I had no idea how it would end. I was just committed to certain elements—I couldn’t say why. This is a book about the sea, about being at sea, and certain seaside images stayed with me. I kept looking at Gauguin’s paintings and the idea of the artist’s mindset stayed with me too, what it’s like to stare at a vista and try to represent what you’re seeing. So I suppose I just stared and stared and sketched and sketched with words until I figured it out. This novel took me many drafts, many years to get right.

Who are your three (or four or five) favorite authors? Is your own writing influenced by the authors you read?

Of course! I’m always trying to dissect the writing that I love. (How did they do that?) Great books give me motivation. They make me want to write, to try it out in my own way. A recent book I can’t get out of my mind is Ling Ma’s Severance (scarily prescient, except for the zombies). I’m greatly influenced by my teachers and mentors over the years: Joan Silber, Elizabeth Strout, Antonya Nelson, Judith Grossman, Jeremy Gavron, Pete Turchi, Bill Roorbach, James Shepard, CJ Hribal--generous and exacting teachers, all. I love the writing of Toni Morrison, Margaret Atwood, Elena Ferrante, Jennifer Egan, Samantha Hunt. Too many to list here.

What kind of books do you like to read? What are you reading now?

I read fiction and non-fiction. I tend to alternate. I just re-read Bill Roorbach’s Into Woods, a joyous collection of essays. I love that he’s irreverent and compassionate at the same time. We’ve made similar career and life decisions along the way, and this comes up in his essays. (Leaving academia, being called to Maine.) We did a reading together at PRINT: A Bookstore in Portland, Maine and it was such a pleasure to celebrate with him there.

Two of my favorite books lately are Olive, Again by Elizabeth Strout and On Earth We’re Briefly Gorgeous by Ocean Vuong. Just stunning.

What is the most valuable advice you’ve been given as an author?

Elizabeth Strout taught a class years ago when I was in the MFA Program for Writers at Warren Wilson College. It was on “authority,” that elusive quality that allows us, as readers, to trust and follow the narrator’s voice on the page. It’s not something that can be taught, and I believe this was her point. But it comes from apprenticing ourselves (which Bill Roorbach also writes about), from practice and commitment to craft. This has stayed with me.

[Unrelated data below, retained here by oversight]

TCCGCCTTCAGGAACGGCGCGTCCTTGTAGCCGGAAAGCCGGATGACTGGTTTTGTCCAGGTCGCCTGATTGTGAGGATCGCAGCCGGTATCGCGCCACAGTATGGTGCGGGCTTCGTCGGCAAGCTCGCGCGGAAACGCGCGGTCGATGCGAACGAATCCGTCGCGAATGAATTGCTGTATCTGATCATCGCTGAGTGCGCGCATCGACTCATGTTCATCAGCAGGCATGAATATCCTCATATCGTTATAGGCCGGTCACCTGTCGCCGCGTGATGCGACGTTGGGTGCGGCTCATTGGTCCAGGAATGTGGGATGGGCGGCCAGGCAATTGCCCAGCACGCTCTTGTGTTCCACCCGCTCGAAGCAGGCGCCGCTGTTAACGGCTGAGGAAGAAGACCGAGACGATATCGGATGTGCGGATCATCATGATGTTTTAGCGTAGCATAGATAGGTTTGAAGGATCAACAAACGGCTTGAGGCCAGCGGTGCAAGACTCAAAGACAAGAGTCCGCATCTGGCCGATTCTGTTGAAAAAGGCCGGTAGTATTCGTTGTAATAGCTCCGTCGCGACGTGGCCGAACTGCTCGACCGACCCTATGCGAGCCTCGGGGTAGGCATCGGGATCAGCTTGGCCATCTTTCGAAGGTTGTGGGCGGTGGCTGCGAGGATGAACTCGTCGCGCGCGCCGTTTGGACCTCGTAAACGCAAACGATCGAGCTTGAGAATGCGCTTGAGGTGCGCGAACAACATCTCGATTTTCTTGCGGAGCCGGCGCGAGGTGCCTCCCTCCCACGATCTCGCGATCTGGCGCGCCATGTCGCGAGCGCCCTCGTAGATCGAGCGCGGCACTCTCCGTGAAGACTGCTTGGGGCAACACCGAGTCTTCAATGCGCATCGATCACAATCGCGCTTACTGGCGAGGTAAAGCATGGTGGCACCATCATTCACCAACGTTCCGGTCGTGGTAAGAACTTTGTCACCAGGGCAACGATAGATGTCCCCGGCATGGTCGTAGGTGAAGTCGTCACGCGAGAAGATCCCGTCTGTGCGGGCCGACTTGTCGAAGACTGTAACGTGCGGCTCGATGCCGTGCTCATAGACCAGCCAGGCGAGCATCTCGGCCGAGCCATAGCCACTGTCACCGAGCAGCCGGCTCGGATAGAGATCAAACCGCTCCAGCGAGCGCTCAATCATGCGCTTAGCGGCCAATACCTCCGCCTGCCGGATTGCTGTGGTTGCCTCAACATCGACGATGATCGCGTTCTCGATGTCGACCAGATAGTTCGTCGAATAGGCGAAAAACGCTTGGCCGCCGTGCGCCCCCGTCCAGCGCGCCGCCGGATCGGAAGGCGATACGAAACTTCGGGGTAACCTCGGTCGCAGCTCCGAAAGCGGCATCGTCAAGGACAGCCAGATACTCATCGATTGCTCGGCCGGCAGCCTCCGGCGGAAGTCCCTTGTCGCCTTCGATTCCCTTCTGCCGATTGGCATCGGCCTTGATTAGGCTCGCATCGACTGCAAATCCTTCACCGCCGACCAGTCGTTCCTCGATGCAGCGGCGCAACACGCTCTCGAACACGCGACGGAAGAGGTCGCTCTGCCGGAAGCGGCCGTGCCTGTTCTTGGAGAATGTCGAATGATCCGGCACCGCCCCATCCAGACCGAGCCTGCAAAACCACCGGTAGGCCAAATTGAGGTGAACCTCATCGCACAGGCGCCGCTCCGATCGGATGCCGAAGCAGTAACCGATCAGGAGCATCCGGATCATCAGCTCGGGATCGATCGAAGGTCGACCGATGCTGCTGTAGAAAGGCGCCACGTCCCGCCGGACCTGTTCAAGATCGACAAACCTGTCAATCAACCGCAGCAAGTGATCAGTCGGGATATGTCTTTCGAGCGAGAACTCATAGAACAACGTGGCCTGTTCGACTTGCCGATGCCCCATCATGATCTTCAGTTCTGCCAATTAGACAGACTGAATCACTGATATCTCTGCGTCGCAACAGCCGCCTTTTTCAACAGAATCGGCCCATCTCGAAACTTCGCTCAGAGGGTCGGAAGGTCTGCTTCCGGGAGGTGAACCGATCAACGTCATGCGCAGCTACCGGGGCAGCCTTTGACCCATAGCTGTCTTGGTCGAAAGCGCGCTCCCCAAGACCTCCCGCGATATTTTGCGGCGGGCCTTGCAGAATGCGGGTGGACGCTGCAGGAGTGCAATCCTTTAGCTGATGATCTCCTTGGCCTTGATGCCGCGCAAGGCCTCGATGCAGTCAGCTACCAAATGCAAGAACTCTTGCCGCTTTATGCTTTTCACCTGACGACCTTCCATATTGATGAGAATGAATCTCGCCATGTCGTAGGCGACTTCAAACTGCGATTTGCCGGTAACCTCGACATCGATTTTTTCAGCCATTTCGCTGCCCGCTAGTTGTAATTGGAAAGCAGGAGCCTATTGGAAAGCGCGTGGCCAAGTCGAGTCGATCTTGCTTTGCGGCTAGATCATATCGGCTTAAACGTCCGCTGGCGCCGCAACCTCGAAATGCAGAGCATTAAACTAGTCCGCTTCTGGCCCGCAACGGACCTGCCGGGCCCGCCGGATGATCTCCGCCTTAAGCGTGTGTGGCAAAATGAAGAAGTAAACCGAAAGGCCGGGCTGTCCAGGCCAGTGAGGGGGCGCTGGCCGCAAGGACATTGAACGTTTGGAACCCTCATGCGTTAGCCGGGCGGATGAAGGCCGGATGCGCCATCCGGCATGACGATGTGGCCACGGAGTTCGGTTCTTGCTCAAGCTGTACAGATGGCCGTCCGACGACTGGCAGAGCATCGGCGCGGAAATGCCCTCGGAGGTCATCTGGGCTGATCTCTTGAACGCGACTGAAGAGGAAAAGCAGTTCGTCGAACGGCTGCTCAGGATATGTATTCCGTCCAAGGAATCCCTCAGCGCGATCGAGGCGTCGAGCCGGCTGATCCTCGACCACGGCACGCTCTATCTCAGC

You have a terrific website and are active on social media, like twitter and Instagram. From an author's perspective, how important are social networking sites and other internet resources to promote your book? 

Why, thank you! I think every writer must do what she can, within her means, to put the word out. I’m also grateful for the work of my publicist, Mary Bisbee-Beek. I love a post I saw by Alexander Chee on Twitter. He said go ahead, promote your book. Don’t apologize for this. Don’t self-deprecate. If you’ve put blood, sweat and tears into your work, there’s no need to hide. (I’m paraphrasing.)

With that in mind, I’m proud to share my book trailer for Off Island too. My husband, singer- songwriter Bobby Sweet, provides the accompaniment, a beautiful song called “Uncertainty.” Watch it here.

Do you have any events coming up to promote your book?

Like so many authors at this time, my spring events have been postponed. But my publisher, Encircle, just put together an online Author Showcase, and it was great fun—six authors read excerpts to a Zoom audience. They’ll do more of this in the future. And I’ll post updates on my website as my events are rescheduled. I encourage book lovers to support local independent bookstores at this time by ordering online.

What’s next? Are you working on your next book?

My short story collection, Amphibians, will come out from Leapfrog Press in March 2021. And I’m at work on a new novel, a futuristic ghost story set in the Berkshires of Western Massachusetts, where I live now. It’s about the stories we inherit from others and the stories we repeatedly tell ourselves -- how these tales shape us. And how we might change the skipping record eventually.